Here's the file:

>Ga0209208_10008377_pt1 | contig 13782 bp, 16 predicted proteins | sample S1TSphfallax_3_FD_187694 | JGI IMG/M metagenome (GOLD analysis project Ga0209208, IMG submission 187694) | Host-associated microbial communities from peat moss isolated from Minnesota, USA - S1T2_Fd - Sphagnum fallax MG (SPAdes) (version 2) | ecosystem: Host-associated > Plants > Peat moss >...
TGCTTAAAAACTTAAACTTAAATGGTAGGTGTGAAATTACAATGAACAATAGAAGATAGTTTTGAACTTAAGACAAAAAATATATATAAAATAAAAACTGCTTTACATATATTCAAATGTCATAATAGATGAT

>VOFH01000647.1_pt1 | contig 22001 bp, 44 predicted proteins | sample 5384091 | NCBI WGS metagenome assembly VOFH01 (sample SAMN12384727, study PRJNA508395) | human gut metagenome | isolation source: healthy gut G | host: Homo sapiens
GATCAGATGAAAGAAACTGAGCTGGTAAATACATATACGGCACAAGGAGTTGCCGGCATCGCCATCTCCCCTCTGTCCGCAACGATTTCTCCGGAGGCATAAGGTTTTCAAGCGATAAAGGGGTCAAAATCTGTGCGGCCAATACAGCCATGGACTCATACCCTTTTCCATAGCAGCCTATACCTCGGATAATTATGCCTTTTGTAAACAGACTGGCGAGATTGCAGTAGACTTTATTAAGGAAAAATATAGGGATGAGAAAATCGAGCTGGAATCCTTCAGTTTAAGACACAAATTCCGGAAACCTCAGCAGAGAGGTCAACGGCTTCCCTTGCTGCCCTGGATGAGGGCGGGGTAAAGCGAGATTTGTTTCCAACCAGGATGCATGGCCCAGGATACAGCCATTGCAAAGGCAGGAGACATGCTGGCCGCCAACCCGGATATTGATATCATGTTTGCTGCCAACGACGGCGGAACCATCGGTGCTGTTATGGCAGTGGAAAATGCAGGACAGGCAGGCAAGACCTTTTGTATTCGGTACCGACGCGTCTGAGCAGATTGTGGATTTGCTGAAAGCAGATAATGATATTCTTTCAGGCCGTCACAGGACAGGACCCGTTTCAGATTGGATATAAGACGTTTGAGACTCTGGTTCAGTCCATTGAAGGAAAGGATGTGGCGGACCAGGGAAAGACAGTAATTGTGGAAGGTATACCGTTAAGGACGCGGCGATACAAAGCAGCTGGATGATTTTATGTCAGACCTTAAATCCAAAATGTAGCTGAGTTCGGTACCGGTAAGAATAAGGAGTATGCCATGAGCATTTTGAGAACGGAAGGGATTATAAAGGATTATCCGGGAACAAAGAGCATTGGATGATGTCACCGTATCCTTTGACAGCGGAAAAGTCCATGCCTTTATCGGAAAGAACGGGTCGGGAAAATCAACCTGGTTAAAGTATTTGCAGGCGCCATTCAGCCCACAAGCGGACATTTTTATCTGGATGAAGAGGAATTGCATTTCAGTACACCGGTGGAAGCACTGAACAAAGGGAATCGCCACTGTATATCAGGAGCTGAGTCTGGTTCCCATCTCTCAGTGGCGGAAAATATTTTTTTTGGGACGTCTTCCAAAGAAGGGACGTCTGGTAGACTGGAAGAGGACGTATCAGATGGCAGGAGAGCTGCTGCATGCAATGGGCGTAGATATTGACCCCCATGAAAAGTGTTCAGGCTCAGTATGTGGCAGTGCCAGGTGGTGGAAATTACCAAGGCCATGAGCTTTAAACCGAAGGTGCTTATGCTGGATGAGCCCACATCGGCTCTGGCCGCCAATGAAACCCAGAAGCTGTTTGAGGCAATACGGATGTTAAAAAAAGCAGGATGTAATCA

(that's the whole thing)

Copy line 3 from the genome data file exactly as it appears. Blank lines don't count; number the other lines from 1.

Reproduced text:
>VOFH01000647.1_pt1 | contig 22001 bp, 44 predicted proteins | sample 5384091 | NCBI WGS metagenome assembly VOFH01 (sample SAMN12384727, study PRJNA508395) | human gut metagenome | isolation source: healthy gut G | host: Homo sapiens